Chicken Liver Paté

Here's something you may not know about me, I have an aversion to raw chicken livers.  Yet,  I have no trouble putting it away in its paté state. There you have it, my filthy little secret.

Dears, this homemade stuff is so good, I urge you to make it, yesterday!

Ok, maybe not the best example.  Chicken Liver Paté remains the ugly stepsister of the appetizer world. So,  cover up  its hideousness with lots of fresh herbs, and  trust me on this.
Serve it with toasted Brioche, or  toasted baguette slices. Bliss.

Chicken  Liver  Pâté

9 tablespoons unsalted butter, softened
1 medium onion, finely chopped
1 pound chicken livers, trimmed and halved
2 teaspoons kosher salt
½ teaspoon  freshly ground black pepper
1½ tablespoons minced fresh thyme or 1 teaspoon dried
1½ teaspoons minced fresh sage leaves, or ½ teaspoon dried
1 cup tawny port
Additional kosher salt and ground black pepper, to taste
2 teaspoons fresh lemon juice, or  to taste

 Heat 3 tablespoons of butter in a large skillet over medium heat. Add the onion  and cook, stirring often, until softened, about 5 minutes.
Transfer to a food processor. Increase  heat to medium-high and add 3 more tablespoons of  butter to the skillet. Add the chicken livers, and cook, stirring, until the exteriors are no longer pink, about 2 minutes.

Add the salt, pepper, thyme and sage. Cook until the livers are lightly browned, but still slightly pink inside, about 1 minute longer. Add the contents of the skillet to the food processor with the onions.

Remove skillet from the heat and pour in the tawny port. Return skillet to the stove and bring to a boil over high heat, scraping up the browned bits from the bottom of the pan. Boil until slightly thickened, and reduced to about 2 tablespoons. Add  to the food processor with the liver and onions.  Add  the remaining 3 tablespoons of butter.  Pour in the lemon juice and process until smooth. Season with additional salt and pepper, if necessary. Adapted from, Sara Moulton's Cooks at Home.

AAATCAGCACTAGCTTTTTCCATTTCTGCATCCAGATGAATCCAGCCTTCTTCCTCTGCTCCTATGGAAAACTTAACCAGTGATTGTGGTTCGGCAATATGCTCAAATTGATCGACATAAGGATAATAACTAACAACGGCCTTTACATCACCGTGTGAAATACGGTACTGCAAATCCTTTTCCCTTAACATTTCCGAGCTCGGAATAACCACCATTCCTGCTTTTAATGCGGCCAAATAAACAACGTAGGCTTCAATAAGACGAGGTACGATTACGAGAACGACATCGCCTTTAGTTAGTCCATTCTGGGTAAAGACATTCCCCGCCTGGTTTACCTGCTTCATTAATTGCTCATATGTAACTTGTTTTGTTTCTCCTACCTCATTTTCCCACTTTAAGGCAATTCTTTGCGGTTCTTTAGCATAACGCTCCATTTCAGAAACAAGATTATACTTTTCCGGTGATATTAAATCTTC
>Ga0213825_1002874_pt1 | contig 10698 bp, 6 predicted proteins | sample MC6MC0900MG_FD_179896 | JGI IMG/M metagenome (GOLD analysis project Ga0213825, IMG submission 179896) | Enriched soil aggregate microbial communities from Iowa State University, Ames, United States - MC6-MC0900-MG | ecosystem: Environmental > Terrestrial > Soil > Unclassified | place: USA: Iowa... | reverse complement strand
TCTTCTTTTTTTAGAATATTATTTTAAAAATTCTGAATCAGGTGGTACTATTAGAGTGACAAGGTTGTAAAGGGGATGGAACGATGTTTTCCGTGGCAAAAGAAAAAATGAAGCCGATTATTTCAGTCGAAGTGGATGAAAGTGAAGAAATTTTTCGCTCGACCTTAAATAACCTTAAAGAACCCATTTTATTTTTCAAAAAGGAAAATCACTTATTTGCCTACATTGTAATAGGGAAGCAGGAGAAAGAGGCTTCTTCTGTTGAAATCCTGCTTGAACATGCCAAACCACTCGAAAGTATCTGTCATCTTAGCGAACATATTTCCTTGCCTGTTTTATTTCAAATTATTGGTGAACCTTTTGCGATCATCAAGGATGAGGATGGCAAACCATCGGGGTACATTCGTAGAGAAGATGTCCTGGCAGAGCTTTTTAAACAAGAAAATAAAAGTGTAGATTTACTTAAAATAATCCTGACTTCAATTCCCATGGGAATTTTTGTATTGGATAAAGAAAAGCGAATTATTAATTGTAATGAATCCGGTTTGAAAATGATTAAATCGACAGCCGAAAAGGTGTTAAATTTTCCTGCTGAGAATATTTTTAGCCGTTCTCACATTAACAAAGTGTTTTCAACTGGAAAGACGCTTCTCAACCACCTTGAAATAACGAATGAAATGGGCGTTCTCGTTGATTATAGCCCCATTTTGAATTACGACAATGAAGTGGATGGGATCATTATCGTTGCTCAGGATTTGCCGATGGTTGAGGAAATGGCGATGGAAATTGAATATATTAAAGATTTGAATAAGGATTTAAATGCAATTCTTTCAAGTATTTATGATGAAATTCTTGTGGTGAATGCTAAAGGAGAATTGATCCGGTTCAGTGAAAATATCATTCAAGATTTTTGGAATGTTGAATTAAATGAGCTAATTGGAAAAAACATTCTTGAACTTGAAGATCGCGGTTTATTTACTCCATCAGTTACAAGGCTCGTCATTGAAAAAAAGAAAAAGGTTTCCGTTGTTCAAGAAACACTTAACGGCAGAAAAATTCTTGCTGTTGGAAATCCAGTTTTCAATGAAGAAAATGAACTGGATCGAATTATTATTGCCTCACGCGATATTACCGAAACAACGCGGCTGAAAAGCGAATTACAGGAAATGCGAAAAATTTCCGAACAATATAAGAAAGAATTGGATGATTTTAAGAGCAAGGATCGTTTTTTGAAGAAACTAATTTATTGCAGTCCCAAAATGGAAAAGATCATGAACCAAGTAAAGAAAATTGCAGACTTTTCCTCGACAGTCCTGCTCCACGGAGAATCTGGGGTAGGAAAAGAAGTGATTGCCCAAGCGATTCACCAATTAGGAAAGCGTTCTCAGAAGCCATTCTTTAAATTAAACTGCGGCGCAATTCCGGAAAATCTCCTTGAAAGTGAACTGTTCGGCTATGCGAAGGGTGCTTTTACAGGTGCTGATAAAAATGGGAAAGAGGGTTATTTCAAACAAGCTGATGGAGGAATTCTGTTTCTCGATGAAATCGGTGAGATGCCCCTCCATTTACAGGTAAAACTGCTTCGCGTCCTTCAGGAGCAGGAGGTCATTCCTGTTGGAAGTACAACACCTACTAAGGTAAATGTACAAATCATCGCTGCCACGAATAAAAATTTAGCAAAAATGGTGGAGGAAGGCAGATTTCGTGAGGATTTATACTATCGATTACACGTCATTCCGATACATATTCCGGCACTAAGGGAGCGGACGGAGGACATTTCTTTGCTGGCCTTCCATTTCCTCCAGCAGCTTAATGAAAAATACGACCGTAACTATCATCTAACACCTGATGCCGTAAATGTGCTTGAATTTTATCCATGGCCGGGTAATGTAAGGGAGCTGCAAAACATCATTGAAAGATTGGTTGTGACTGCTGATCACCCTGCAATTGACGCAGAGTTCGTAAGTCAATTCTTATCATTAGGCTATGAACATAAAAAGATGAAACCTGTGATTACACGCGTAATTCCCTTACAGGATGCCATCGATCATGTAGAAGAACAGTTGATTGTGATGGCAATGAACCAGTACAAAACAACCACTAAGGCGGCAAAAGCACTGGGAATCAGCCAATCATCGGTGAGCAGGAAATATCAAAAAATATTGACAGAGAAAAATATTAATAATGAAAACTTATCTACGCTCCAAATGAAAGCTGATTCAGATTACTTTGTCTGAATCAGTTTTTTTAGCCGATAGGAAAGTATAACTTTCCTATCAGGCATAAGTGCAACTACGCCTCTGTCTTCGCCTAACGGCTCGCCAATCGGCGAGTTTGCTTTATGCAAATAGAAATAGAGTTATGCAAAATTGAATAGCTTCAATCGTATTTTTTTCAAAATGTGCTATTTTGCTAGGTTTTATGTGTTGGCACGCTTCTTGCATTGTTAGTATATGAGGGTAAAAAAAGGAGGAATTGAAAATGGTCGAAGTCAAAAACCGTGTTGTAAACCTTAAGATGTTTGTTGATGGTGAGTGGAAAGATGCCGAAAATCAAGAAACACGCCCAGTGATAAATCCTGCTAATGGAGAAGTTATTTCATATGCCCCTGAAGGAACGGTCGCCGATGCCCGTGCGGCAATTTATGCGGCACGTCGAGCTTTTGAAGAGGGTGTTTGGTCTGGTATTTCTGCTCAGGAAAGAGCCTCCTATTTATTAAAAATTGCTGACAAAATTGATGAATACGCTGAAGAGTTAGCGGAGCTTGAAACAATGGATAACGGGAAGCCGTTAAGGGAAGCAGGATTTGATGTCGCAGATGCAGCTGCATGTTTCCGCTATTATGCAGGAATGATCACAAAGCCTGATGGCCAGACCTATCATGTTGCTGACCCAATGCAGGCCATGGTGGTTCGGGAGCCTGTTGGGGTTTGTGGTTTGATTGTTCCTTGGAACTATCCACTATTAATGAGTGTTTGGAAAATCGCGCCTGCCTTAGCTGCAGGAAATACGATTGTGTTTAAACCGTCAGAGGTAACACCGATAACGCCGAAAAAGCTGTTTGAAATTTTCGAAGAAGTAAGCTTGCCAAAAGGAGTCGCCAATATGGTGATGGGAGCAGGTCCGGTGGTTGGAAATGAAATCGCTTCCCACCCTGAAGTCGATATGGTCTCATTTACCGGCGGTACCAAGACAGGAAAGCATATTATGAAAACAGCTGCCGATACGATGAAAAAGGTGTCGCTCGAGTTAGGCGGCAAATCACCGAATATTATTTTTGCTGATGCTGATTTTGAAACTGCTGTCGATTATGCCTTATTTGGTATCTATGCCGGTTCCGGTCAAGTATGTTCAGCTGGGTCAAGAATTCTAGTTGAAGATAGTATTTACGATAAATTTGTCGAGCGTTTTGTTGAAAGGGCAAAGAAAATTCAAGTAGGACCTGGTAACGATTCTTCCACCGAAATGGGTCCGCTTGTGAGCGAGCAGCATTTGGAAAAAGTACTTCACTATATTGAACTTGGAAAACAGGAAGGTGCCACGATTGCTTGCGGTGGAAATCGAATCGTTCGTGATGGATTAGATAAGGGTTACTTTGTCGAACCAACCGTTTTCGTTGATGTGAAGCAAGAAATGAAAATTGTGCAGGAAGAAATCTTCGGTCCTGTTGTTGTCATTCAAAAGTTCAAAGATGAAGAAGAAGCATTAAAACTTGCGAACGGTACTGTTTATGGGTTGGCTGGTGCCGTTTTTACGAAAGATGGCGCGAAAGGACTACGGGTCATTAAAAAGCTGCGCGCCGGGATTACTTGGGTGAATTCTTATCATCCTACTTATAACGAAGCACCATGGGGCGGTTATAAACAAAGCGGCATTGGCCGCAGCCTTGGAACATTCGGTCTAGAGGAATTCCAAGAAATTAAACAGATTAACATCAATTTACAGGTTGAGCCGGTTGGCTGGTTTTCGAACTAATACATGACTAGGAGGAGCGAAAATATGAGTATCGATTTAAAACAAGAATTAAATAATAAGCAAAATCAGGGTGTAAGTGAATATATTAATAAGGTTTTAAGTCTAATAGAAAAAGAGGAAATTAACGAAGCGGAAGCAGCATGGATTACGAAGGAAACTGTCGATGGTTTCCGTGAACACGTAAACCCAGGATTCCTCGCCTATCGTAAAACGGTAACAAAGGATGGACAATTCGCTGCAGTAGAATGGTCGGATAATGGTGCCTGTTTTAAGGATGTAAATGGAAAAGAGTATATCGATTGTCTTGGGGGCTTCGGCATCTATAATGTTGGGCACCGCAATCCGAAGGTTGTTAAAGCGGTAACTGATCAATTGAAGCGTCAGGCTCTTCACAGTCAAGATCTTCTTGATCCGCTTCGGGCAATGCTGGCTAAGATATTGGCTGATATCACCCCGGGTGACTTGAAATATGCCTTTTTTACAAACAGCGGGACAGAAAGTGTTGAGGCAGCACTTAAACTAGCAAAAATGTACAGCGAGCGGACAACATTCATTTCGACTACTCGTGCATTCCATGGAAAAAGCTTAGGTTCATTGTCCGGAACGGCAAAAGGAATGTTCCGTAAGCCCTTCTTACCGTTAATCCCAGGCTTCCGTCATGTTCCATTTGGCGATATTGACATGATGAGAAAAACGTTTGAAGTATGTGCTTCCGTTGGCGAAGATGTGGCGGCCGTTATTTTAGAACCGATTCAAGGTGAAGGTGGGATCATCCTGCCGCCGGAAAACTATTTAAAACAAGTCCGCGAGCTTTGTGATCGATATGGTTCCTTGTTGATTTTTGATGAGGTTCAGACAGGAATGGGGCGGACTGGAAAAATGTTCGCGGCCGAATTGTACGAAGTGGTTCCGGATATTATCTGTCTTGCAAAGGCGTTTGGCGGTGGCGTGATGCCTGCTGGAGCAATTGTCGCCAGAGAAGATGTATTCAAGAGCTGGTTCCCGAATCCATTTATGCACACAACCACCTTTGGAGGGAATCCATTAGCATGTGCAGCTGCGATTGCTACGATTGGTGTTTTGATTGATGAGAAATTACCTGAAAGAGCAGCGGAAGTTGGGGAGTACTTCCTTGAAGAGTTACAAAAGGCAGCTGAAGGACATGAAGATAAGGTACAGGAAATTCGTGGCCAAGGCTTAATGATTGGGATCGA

Pâté can be molded in a plastic wrap lined mold, covered and chilled 3 hours, or overnight.  Can be made 3 days in advance.    

And this Thanksgiving,  let us  put into practice an old Okinawan saying:
Hara Hachi Bu = Eat until you're 80% full. 

Thankfully, I have the attention span of a caffeinated Chihuahua, so I'll read it, later.

Happy Thanksgiving my friends!


Butternut Squash...

...or, Cucurbita Moschata, as most kids refer to it...

"Is that my favorite pumpkin bread I smell?" he asked, as he foxtrotted into the kitchen.

"Uh-huh."  I craftily replied, as the fires of Hell consumed me.

You see, in an attempt to convince the-one-I-hold-dear to admit fresh Butternut squash was  better than canned pumpkin,  I baked his favorite "pumpkin" bread...with some minor changes.

In deference to my die-hard Peter Peter Pumpkin Eater, I finally confessed to substituting Butternut squash, while ranting  about its many virtues.
Well, it didn't really take that much convincing. And after that first bite,  he tuned me out, his eyes gently rolled back into his head, and I declared victory.